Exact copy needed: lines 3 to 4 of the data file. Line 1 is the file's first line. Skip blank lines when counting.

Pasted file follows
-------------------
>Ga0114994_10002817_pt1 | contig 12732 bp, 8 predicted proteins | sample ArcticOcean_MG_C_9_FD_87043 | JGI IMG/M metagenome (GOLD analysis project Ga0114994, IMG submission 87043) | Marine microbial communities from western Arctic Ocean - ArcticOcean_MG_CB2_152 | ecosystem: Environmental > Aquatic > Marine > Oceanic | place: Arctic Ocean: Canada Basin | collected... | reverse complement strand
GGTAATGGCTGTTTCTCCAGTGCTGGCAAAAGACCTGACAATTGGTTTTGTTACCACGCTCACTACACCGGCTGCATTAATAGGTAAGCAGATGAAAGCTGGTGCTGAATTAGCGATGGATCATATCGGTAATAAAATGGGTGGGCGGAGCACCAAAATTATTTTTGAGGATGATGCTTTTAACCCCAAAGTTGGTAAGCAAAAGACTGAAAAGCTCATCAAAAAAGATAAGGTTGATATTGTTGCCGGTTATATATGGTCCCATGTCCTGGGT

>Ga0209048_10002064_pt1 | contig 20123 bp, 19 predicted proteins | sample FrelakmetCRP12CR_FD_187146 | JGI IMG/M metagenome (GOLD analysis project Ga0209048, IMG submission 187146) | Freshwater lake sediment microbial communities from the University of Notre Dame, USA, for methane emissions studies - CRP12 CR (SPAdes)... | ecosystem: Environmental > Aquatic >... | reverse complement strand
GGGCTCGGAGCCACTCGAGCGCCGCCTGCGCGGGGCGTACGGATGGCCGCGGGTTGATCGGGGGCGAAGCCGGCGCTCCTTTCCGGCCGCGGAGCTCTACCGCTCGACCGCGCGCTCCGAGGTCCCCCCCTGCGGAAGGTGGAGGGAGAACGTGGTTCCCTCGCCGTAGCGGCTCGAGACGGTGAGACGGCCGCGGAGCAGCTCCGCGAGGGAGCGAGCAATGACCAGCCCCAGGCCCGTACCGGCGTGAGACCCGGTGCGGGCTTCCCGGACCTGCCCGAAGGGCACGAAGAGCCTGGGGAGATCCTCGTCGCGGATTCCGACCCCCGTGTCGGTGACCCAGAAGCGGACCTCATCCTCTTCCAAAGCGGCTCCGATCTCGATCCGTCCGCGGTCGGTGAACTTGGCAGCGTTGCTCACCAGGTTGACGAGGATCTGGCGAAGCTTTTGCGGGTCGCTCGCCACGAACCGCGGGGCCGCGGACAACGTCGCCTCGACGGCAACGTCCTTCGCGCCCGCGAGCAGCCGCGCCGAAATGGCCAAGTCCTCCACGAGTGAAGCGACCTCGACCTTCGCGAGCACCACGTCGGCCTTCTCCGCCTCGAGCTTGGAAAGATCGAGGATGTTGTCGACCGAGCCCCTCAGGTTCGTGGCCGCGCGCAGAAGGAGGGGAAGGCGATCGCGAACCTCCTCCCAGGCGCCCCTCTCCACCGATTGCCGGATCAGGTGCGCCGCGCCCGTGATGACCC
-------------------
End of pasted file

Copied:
>Ga0209048_10002064_pt1 | contig 20123 bp, 19 predicted proteins | sample FrelakmetCRP12CR_FD_187146 | JGI IMG/M metagenome (GOLD analysis project Ga0209048, IMG submission 187146) | Freshwater lake sediment microbial communities from the University of Notre Dame, USA, for methane emissions studies - CRP12 CR (SPAdes)... | ecosystem: Environmental > Aquatic >... | reverse complement strand
GGGCTCGGAGCCACTCGAGCGCCGCCTGCGCGGGGCGTACGGATGGCCGCGGGTTGATCGGGGGCGAAGCCGGCGCTCCTTTCCGGCCGCGGAGCTCTACCGCTCGACCGCGCGCTCCGAGGTCCCCCCCTGCGGAAGGTGGAGGGAGAACGTGGTTCCCTCGCCGTAGCGGCTCGAGACGGTGAGACGGCCGCGGAGCAGCTCCGCGAGGGAGCGAGCAATGACCAGCCCCAGGCCCGTACCGGCGTGAGACCCGGTGCGGGCTTCCCGGACCTGCCCGAAGGGCACGAAGAGCCTGGGGAGATCCTCGTCGCGGATTCCGACCCCCGTGTCGGTGACCCAGAAGCGGACCTCATCCTCTTCCAAAGCGGCTCCGATCTCGATCCGTCCGCGGTCGGTGAACTTGGCAGCGTTGCTCACCAGGTTGACGAGGATCTGGCGAAGCTTTTGCGGGTCGCTCGCCACGAACCGCGGGGCCGCGGACAACGTCGCCTCGACGGCAACGTCCTTCGCGCCCGCGAGCAGCCGCGCCGAAATGGCCAAGTCCTCCACGAGTGAAGCGACCTCGACCTTCGCGAGCACCACGTCGGCCTTCTCCGCCTCGAGCTTGGAAAGATCGAGGATGTTGTCGACCGAGCCCCTCAGGTTCGTGGCCGCGCGCAGAAGGAGGGGAAGGCGATCGCGAACCTCCTCCCAGGCGCCCCTCTCCACCGATTGCCGGATCAGGTGCGCCGCGCCCGTGATGACCC